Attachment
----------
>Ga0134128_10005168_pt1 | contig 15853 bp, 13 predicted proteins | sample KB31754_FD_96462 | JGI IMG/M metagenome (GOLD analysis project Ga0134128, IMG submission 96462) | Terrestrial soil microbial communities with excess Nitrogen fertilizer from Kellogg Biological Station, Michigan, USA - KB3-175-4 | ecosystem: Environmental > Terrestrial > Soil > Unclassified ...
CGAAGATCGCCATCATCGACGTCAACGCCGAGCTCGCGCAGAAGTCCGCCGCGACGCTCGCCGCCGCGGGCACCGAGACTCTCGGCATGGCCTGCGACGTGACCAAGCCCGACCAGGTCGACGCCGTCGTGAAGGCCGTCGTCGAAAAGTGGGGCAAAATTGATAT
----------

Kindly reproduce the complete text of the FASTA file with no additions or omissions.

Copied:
>Ga0134128_10005168_pt1 | contig 15853 bp, 13 predicted proteins | sample KB31754_FD_96462 | JGI IMG/M metagenome (GOLD analysis project Ga0134128, IMG submission 96462) | Terrestrial soil microbial communities with excess Nitrogen fertilizer from Kellogg Biological Station, Michigan, USA - KB3-175-4 | ecosystem: Environmental > Terrestrial > Soil > Unclassified ...
CGAAGATCGCCATCATCGACGTCAACGCCGAGCTCGCGCAGAAGTCCGCCGCGACGCTCGCCGCCGCGGGCACCGAGACTCTCGGCATGGCCTGCGACGTGACCAAGCCCGACCAGGTCGACGCCGTCGTGAAGGCCGTCGTCGAAAAGTGGGGCAAAATTGATAT